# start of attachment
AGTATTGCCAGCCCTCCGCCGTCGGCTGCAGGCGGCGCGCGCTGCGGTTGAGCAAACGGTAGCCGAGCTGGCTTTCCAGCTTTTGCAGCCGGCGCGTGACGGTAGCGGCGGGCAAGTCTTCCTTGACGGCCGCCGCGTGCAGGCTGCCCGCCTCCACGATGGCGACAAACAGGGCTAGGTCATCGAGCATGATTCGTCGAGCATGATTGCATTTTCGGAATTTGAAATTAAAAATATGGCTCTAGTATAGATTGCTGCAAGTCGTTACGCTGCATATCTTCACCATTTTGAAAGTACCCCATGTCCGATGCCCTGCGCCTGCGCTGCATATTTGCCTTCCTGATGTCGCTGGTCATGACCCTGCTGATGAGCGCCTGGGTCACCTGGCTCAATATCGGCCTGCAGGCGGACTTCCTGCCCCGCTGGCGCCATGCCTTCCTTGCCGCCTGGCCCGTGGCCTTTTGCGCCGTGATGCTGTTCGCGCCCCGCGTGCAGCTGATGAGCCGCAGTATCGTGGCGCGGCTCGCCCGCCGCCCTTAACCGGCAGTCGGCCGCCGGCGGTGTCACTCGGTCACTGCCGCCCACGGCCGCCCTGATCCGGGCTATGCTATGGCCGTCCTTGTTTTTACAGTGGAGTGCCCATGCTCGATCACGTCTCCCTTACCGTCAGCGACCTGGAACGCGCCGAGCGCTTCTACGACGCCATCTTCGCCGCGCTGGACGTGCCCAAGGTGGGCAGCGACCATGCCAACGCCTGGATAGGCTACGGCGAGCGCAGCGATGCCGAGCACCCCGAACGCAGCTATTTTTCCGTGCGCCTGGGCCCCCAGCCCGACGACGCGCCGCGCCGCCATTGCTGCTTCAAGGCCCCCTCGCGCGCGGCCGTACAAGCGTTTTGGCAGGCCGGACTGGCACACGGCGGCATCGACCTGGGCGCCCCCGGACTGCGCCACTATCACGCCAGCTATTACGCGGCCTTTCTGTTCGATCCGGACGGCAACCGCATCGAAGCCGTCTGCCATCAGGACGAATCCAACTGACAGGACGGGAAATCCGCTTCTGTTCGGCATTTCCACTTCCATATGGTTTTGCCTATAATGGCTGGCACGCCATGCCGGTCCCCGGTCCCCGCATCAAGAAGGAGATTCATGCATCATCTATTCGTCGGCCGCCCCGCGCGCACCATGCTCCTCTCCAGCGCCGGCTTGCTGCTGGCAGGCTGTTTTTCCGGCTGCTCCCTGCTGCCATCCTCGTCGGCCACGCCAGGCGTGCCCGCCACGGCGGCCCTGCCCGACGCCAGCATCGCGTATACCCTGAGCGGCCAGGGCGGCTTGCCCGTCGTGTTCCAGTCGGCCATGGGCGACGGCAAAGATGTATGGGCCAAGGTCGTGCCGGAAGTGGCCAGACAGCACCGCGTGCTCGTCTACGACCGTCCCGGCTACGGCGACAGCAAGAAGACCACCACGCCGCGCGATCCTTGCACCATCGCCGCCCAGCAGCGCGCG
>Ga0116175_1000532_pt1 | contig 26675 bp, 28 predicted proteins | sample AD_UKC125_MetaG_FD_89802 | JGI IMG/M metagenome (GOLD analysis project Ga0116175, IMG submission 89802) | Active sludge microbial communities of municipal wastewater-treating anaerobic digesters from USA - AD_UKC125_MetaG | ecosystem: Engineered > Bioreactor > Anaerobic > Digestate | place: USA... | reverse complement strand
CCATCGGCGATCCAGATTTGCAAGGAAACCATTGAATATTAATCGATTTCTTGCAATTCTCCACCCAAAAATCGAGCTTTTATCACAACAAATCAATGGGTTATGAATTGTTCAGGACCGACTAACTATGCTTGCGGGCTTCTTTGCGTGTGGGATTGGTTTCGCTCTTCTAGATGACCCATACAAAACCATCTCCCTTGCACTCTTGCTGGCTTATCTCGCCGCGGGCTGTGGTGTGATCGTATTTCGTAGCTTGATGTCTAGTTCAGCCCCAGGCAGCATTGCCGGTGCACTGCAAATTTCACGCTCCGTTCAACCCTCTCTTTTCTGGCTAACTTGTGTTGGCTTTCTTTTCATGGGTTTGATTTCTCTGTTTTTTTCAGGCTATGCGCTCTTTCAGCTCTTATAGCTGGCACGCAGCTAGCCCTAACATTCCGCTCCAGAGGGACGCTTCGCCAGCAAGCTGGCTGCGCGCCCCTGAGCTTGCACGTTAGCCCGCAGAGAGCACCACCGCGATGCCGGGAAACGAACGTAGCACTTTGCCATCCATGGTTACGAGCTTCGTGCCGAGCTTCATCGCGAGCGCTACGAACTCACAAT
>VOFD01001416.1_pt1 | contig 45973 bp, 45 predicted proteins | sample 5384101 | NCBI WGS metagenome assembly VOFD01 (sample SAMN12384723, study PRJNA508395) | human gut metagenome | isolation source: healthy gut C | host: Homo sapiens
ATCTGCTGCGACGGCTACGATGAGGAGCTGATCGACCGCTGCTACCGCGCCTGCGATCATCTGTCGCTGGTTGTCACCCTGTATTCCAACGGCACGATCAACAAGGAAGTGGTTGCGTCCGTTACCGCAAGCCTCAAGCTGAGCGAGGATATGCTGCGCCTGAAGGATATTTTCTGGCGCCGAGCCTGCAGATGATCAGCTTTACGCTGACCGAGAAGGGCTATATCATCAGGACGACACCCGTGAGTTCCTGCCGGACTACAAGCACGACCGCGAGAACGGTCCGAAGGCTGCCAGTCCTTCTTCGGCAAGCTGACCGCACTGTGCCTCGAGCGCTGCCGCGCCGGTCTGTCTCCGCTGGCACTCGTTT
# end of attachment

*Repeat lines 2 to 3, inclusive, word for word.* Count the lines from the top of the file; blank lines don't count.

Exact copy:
>Ga0116175_1000532_pt1 | contig 26675 bp, 28 predicted proteins | sample AD_UKC125_MetaG_FD_89802 | JGI IMG/M metagenome (GOLD analysis project Ga0116175, IMG submission 89802) | Active sludge microbial communities of municipal wastewater-treating anaerobic digesters from USA - AD_UKC125_MetaG | ecosystem: Engineered > Bioreactor > Anaerobic > Digestate | place: USA... | reverse complement strand
CCATCGGCGATCCAGATTTGCAAGGAAACCATTGAATATTAATCGATTTCTTGCAATTCTCCACCCAAAAATCGAGCTTTTATCACAACAAATCAATGGGTTATGAATTGTTCAGGACCGACTAACTATGCTTGCGGGCTTCTTTGCGTGTGGGATTGGTTTCGCTCTTCTAGATGACCCATACAAAACCATCTCCCTTGCACTCTTGCTGGCTTATCTCGCCGCGGGCTGTGGTGTGATCGTATTTCGTAGCTTGATGTCTAGTTCAGCCCCAGGCAGCATTGCCGGTGCACTGCAAATTTCACGCTCCGTTCAACCCTCTCTTTTCTGGCTAACTTGTGTTGGCTTTCTTTTCATGGGTTTGATTTCTCTGTTTTTTTCAGGCTATGCGCTCTTTCAGCTCTTATAGCTGGCACGCAGCTAGCCCTAACATTCCGCTCCAGAGGGACGCTTCGCCAGCAAGCTGGCTGCGCGCCCCTGAGCTTGCACGTTAGCCCGCAGAGAGCACCACCGCGATGCCGGGAAACGAACGTAGCACTTTGCCATCCATGGTTACGAGCTTCGTGCCGAGCTTCATCGCGAGCGCTACGAACTCACAAT